Plot summary (from the studio): Barney Ross (Sylvester Stallone) is a man with nothing to lose. Fearless and void of emotion, he is the leader, the sage and the strategist of this tight-knit band of men who live on the fringe. His only attachment is to his pickup truck, his seaplane and his team of loyal modern-day warriors. His is a true cynic who describes what he does as “removing those hard to get at stains.” The team behind him is made up of Lee Christmas (Jason Statham), former SAS and a savant with anything that has a blade; Yin Yang (Jet Li), a master at close-quarter combat; Hale Caesar (Terry Crews), who has known Barney for ten years and is a long-barrel weapons specialist; Toll Road (Randy Couture), a skilled demolitions expert and considered the intellect of the group; and Gunnar Jensen (Dolph Lundgren), a combat veteran and an expert in precision sniping who struggles with his own demons.
When the mysterious Church offers Barney a job no one else would take, Barney and his team embark on what appears to be a routine mission: overthrow General Garza (David Zayas), the murderous dictator of the small island country of Vilena and end the years of death and destruction inflicted on its people. On a reconnaissance mission to Vilena, Barney and Christmas meet their contact Sandra (Giselle Itie), a local freedom-fighter with a dark secret. They also come to learn who their true enemy is: rogue ex-CIA operative James Monroe (Eric Roberts) and his henchman Paine (Steve Austin). When things go terribly wrong, Barney and Christmas are forced to leave Sandra behind, essentially giving her a death sentence. Haunted by this failure, Barney convinces the team to return to Vilena to rescue the hostage and finish the job he started. And to perhaps save a soul: his own.
Warning: Spoilers below!
- I have to admit that when Caesar showed up with that massive gun and started blasting people halfway across the ocean, I had to smile. That was probably the best part about the entire movie for me. It wasn’t exactly a surprise because Caesar and Barney talked about what the gun could do, but seeing it in action was a whole different ballgame!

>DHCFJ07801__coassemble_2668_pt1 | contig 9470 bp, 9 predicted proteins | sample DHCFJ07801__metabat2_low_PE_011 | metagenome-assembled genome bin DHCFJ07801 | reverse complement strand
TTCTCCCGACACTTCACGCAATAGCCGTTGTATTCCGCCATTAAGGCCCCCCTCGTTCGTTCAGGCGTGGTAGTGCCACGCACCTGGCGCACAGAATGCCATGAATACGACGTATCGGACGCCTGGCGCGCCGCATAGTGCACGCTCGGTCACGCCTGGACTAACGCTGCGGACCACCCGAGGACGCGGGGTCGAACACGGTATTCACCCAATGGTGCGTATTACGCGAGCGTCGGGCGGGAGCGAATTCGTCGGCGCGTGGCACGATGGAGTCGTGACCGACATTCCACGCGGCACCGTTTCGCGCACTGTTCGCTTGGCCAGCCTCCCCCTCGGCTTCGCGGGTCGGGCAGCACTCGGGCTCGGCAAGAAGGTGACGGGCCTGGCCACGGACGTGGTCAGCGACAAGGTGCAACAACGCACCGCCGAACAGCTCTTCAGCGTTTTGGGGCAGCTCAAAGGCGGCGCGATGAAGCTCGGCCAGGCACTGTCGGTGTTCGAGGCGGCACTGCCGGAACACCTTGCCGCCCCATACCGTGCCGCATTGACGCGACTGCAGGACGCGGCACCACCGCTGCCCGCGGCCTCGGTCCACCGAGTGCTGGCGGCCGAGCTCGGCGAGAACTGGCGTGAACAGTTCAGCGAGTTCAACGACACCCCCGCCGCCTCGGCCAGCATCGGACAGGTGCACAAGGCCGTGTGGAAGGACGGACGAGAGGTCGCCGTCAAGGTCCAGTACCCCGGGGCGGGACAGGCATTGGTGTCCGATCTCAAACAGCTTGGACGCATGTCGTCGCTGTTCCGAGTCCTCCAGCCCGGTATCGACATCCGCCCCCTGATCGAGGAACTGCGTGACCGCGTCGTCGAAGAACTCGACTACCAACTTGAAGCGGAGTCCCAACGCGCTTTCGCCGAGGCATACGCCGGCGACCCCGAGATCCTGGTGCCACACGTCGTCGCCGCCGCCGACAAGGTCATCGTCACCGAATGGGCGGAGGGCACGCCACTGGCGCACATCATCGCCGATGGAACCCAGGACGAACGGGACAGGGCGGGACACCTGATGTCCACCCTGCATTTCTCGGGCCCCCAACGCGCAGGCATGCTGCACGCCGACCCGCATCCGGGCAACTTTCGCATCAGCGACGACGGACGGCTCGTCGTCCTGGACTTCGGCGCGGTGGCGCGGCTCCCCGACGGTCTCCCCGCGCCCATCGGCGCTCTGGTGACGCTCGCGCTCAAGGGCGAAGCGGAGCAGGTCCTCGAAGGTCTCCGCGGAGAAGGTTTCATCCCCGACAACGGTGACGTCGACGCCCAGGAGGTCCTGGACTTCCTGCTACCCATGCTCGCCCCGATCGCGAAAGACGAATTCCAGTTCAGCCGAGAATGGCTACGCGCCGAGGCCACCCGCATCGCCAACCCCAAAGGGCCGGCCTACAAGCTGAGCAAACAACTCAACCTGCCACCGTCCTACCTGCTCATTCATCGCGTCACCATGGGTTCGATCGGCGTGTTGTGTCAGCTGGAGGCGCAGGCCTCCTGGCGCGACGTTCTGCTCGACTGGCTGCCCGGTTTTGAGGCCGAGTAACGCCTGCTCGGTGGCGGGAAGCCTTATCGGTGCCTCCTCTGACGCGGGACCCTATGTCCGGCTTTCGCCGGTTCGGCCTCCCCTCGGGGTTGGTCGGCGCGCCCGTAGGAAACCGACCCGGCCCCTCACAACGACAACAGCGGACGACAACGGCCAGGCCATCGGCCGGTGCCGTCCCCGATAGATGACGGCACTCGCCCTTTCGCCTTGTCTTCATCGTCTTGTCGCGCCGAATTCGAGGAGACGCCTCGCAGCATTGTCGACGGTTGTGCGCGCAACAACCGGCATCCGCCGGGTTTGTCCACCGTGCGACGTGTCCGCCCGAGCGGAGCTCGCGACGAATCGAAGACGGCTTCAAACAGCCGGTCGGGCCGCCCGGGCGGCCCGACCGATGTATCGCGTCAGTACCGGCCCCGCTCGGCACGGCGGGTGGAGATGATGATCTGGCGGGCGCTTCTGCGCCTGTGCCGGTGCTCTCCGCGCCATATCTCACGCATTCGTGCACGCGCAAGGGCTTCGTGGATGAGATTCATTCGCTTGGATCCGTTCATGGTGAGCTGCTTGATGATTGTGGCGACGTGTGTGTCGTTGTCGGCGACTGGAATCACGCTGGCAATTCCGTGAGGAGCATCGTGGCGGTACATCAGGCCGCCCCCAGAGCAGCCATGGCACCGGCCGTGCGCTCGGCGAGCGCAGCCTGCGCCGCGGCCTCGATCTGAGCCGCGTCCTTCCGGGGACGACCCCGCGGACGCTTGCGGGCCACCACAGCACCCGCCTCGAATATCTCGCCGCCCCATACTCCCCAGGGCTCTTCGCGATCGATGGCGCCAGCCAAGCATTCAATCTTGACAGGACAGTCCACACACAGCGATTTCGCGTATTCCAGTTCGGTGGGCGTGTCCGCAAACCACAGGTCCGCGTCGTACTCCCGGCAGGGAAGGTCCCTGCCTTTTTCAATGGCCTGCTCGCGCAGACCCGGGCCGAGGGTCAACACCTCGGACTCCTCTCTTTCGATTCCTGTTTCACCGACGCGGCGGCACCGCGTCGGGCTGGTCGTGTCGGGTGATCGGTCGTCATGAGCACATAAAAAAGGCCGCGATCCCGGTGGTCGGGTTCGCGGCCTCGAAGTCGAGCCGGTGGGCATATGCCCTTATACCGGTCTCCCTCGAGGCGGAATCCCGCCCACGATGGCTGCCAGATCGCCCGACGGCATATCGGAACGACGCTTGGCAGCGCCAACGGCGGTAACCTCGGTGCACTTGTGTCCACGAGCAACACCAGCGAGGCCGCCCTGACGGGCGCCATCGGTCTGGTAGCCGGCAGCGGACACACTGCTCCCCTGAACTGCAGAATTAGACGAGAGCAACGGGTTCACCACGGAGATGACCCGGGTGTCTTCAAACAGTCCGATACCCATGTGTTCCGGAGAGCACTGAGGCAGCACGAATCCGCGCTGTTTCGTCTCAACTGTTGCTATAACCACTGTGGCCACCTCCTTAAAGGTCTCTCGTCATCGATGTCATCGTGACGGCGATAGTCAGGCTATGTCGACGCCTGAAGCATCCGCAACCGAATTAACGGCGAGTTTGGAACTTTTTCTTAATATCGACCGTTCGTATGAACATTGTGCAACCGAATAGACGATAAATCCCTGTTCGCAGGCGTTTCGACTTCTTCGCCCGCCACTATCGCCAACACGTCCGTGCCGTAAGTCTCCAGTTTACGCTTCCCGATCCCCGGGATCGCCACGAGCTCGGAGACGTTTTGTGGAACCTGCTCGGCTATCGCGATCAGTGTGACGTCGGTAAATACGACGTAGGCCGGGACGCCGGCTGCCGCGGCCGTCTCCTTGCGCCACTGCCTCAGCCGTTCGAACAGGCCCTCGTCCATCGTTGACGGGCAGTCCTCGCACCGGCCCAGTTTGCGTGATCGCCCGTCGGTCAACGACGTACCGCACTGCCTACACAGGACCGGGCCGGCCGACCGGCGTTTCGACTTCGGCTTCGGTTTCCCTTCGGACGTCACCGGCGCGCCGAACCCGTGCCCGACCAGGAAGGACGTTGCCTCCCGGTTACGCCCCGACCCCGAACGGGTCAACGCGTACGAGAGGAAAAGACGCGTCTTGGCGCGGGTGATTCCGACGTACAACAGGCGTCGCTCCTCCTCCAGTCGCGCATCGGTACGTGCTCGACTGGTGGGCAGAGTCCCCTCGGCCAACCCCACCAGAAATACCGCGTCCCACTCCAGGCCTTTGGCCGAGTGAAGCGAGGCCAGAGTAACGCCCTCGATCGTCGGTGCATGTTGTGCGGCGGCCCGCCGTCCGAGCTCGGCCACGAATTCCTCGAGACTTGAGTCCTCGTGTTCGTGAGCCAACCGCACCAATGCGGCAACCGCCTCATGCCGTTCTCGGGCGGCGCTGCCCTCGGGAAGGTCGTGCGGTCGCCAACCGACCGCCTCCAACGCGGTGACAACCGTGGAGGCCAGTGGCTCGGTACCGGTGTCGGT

- The dialogue was incredibly cheesy from beginning to end. Obviously action films aren’t known for scintillating dialogue, but there seemed to be even less effort than usual here. It was so bad that I lost count of how many cringeworthy lines there were.
- Speaking of cringeworthy, the much talked about scene between Stallone, Schwarzenegger, and Willis was a huge letdown. It was stilted, uncomfortable, and totally unnecessary. What a miscalculation that was!
- WTF was up with the Dolph Lundgren character? He was out of control on the first mission (the pirate stuff), turned traitor and tried to kill Barney and Yin Yang, but then they’re all friends again at the end? With ZERO explanation at all?! Again, logic isn’t exactly expected out of films like this–but it would be greatly appreciated.
- If some dude you’re fighting rolls into a gasoline fire and emerges completely covered in flames, I don’t think you have to bother punching him out (the Toll Road vs. Paine fight).
- I’m sorry, I know Mickey Rourke’s confession about not stopping a suicide was supposed to be gut-wrenching, but it made me laugh. The tears were icing on the cake as far as the unintentional comedy went. Good lord, grizzled killers in action flicks shouldn’t be spewing “afterschool special” life advice like that.
- I thought the film was going to focus on the team, so I was disappointed that Stallone and Statham scored most of the screen time. There’s something about Statham that just bugs me (one of those irrational things that can’t be explained away).
- Some of the action scenes and CGI (like the general’s compound blowing up) were so bad that I felt like I was watching something from the ’80s. I know Stallone wanted to go “old school action” in this film, but I don’t think that was quite what he had in mind.
I like a fun, mindless action flick as much as the next person, but there really wasn’t anything about The Expendables that made it worth watching. I know it made almost a quarter of a billion dollars from worldwide box office revenue so I’m probably in the minority here, but I thought it pretty much sucked. One or two good scenes and a smile here or there couldn’t save it. I give the film 2 stars out of 5.